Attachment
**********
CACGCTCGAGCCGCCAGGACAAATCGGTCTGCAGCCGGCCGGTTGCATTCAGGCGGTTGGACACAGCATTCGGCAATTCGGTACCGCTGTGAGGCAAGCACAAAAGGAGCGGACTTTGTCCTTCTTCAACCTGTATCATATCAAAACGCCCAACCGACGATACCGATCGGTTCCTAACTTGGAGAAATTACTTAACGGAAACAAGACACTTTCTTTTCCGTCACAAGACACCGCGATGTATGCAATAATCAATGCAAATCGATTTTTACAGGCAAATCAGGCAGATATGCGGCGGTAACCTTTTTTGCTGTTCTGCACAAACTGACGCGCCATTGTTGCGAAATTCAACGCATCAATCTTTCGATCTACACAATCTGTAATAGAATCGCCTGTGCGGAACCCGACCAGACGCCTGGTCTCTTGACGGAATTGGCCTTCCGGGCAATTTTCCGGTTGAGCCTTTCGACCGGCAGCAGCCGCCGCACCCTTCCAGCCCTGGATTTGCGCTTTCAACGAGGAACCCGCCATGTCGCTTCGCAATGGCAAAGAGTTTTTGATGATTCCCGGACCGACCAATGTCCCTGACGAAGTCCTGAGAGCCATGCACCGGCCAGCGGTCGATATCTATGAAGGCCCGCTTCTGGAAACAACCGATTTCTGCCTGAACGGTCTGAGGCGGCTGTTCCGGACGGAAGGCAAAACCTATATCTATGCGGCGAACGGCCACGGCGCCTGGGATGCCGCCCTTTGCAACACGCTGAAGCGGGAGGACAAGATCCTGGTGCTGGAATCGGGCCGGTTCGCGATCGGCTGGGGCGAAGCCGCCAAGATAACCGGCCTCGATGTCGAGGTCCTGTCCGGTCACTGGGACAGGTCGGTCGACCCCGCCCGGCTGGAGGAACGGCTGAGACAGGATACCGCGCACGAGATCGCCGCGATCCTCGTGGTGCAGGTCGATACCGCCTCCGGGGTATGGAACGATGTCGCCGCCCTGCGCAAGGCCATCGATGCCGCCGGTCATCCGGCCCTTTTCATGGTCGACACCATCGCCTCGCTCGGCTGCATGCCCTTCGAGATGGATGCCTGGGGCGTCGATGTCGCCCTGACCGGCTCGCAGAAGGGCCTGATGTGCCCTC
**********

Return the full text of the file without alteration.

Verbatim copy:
CACGCTCGAGCCGCCAGGACAAATCGGTCTGCAGCCGGCCGGTTGCATTCAGGCGGTTGGACACAGCATTCGGCAATTCGGTACCGCTGTGAGGCAAGCACAAAAGGAGCGGACTTTGTCCTTCTTCAACCTGTATCATATCAAAACGCCCAACCGACGATACCGATCGGTTCCTAACTTGGAGAAATTACTTAACGGAAACAAGACACTTTCTTTTCCGTCACAAGACACCGCGATGTATGCAATAATCAATGCAAATCGATTTTTACAGGCAAATCAGGCAGATATGCGGCGGTAACCTTTTTTGCTGTTCTGCACAAACTGACGCGCCATTGTTGCGAAATTCAACGCATCAATCTTTCGATCTACACAATCTGTAATAGAATCGCCTGTGCGGAACCCGACCAGACGCCTGGTCTCTTGACGGAATTGGCCTTCCGGGCAATTTTCCGGTTGAGCCTTTCGACCGGCAGCAGCCGCCGCACCCTTCCAGCCCTGGATTTGCGCTTTCAACGAGGAACCCGCCATGTCGCTTCGCAATGGCAAAGAGTTTTTGATGATTCCCGGACCGACCAATGTCCCTGACGAAGTCCTGAGAGCCATGCACCGGCCAGCGGTCGATATCTATGAAGGCCCGCTTCTGGAAACAACCGATTTCTGCCTGAACGGTCTGAGGCGGCTGTTCCGGACGGAAGGCAAAACCTATATCTATGCGGCGAACGGCCACGGCGCCTGGGATGCCGCCCTTTGCAACACGCTGAAGCGGGAGGACAAGATCCTGGTGCTGGAATCGGGCCGGTTCGCGATCGGCTGGGGCGAAGCCGCCAAGATAACCGGCCTCGATGTCGAGGTCCTGTCCGGTCACTGGGACAGGTCGGTCGACCCCGCCCGGCTGGAGGAACGGCTGAGACAGGATACCGCGCACGAGATCGCCGCGATCCTCGTGGTGCAGGTCGATACCGCCTCCGGGGTATGGAACGATGTCGCCGCCCTGCGCAAGGCCATCGATGCCGCCGGTCATCCGGCCCTTTTCATGGTCGACACCATCGCCTCGCTCGGCTGCATGCCCTTCGAGATGGATGCCTGGGGCGTCGATGTCGCCCTGACCGGCTCGCAGAAGGGCCTGATGTGCCCTC